The amount of time you sleep is like putting money in a bank account. Whenever you don’t get enough, it’s withdrawn and has to be repaid. When you’re in chronic sleep debt, you’re never able to catch up.
According to the National Sleep Foundation, Americans need about 7.1 hours of sleep per night to feel good, but 73 percent of us fall short of that goal on a regular basis. This is due to many factors, such as school responsibilities, long work hours, and increased use of electronics like smartphones.
Many people think they can make up for their lost sleep on the weekends. However, if you sleep too long on Saturday and Sunday, it’s difficult to get to bed on time on Sunday night. The deficit then continues into the next week.
Chronically losing sleep has the potential to cause many health problems. It can put you at an increased risk for diabetes, a weakened immune system, and high blood pressure. You might also have higher levels of cortisol —a stress hormone. This can lead to anger, depression, and even suicidal thoughts. In addition, drowsiness increases your risk of falling asleep behind the wheel and getting into an accident.
The simple answer is yes. If you have to get up early for an appointment on a Friday, and then sleep in that Saturday, you’ll mostly recover your missed sleep.
Sleep is a restorative activity — while you sleep, your brain is cataloging information and healing your body. It decides what’s important to hold onto, and what can be let go. Your brain creates new pathways that help you navigate the day ahead. Sleeping also heals and repairs your blood vessels and heart.
That being said, catching up on a missed night of sleep isn’t quite the same as getting the sleep you need in the first place. When you catch up, it takes extra time for your body to recover. It takes four days to fully recover from one hour of lost sleep.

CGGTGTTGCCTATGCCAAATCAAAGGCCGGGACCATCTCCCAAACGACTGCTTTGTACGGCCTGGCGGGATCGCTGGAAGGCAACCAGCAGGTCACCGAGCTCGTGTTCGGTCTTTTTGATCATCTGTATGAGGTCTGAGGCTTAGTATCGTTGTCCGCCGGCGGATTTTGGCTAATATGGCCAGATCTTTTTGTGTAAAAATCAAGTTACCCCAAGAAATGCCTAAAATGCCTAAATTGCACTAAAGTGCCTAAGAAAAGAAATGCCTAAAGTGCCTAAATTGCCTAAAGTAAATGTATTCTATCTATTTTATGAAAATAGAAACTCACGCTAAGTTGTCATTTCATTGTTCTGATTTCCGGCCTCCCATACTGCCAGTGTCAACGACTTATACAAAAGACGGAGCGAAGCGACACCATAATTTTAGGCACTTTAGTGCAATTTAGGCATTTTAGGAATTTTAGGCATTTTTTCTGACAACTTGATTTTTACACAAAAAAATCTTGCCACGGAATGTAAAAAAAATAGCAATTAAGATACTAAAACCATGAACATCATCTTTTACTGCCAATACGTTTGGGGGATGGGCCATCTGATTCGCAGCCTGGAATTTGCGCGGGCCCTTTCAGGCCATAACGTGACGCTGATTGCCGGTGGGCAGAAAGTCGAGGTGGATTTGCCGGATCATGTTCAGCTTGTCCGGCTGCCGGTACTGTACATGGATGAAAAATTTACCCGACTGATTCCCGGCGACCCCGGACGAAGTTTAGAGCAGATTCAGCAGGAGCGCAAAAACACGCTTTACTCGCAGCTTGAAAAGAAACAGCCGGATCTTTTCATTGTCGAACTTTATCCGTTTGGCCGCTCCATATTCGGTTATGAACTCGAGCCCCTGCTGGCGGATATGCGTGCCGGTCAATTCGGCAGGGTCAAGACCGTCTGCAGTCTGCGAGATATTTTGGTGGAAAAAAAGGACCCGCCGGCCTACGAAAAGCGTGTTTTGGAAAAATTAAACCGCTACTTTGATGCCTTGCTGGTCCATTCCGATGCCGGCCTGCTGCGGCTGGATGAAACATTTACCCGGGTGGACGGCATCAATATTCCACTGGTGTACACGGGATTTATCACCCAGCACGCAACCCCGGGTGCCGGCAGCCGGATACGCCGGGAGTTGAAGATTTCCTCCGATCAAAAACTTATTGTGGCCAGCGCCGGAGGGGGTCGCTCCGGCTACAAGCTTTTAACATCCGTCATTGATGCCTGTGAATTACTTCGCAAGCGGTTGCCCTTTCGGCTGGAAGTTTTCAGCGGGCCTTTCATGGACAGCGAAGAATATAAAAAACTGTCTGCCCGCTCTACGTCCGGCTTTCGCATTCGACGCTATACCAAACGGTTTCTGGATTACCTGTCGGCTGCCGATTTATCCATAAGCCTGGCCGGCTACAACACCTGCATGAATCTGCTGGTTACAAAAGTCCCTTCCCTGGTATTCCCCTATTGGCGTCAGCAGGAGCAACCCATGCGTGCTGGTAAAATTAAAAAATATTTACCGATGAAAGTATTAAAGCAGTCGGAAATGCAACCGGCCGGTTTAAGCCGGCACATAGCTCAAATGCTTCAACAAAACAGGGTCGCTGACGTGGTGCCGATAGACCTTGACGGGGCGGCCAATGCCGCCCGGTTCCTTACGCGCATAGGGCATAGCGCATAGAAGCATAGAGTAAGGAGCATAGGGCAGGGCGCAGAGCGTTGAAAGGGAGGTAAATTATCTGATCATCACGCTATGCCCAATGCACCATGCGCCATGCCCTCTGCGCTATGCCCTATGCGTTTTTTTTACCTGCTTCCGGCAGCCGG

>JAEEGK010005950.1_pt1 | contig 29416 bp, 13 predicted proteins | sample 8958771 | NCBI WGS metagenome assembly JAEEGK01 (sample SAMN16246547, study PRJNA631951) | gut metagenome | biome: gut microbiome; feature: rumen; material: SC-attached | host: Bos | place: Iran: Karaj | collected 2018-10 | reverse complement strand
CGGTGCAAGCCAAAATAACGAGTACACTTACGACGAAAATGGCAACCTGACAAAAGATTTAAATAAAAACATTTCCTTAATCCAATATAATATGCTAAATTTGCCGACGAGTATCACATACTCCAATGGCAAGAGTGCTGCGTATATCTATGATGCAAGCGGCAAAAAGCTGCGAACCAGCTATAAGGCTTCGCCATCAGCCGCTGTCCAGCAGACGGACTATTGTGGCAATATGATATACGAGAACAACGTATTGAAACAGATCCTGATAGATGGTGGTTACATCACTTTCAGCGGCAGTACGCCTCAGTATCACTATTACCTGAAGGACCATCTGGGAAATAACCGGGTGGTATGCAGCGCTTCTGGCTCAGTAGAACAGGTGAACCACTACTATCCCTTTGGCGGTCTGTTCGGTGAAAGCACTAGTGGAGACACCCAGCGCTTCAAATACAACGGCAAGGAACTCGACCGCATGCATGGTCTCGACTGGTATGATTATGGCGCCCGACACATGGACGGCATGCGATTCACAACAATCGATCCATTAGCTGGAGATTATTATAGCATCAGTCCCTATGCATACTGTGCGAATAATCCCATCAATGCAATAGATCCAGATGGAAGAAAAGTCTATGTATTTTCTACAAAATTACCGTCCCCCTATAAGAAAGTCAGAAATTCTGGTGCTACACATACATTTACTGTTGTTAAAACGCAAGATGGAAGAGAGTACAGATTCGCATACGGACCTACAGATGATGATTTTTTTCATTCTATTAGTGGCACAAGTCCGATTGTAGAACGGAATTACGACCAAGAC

Additionally, many Americans who lose sleep do so chronically instead of just once in a while. This creates a “sleep deficit,” making it harder to catch up on sleep and increasing the likelihood of sleep deprivation symptoms.
Not everyone needs the same number of hours of sleep per night. Some people need nine or more, and others are fine with six or less. To figure out how much you need, take stock of how you feel the next day after different amounts of sleep.
You can also figure out how much sleep you need by allowing your body to sleep as much as it needs over the course of a few days. You’ll then naturally get into your body’s best sleep rhythm, which you can continue after the experiment is over.
TIPS FOR CATCHING UP ON LOST SLEEP
If you miss getting in enough hours of sleep, here are a few ways you can make it up.
If you experience chronic sleep debt, the above recommendations won’t help very much. Instead, you’ll want to make some long-term changes.
HOW TO GET ENOUGH SLEEP
If these steps don’t help, or if you experience other sleep issues like narcolepsy or sleep paralysis, talk to your doctor. You may benefit from a sleep study to determine what’s wrong.
Inconsistent sleep habits can increase your risk for various medical conditions, including:
The good news is that getting enough sleep can reverse the increased risk of these diseases. It’s never too late to adopt healthy sleep patterns.
The benefits of getting enough sleep are often overlooked. It might seem like you’re wasting precious working hours if you allow yourself to get a reasonable amount of rest. However, sleep is just as important an activity as anything you do while you’re awake.
Getting enough sleep improves learning and memory. People generally do better on mental tasks after a full night’s sleep. This means that if you get nine hours instead of seven hours, it might take you less time to do tasks the next day because your brain will be sharper. Doing tasks faster then makes it easier to go to bed at a reasonable hour the next night.
Additionally, getting more sleep can help your body stay healthy. It protects your heart and helps keep your blood pressure low, your appetite normal, and your blood glucose levels in the normal range. During sleep, your body releases a hormone that helps you grow. It also repairs cells and tissue and improves your muscle mass. Adequate sleep is good for your immune system, helping you ward off infections.
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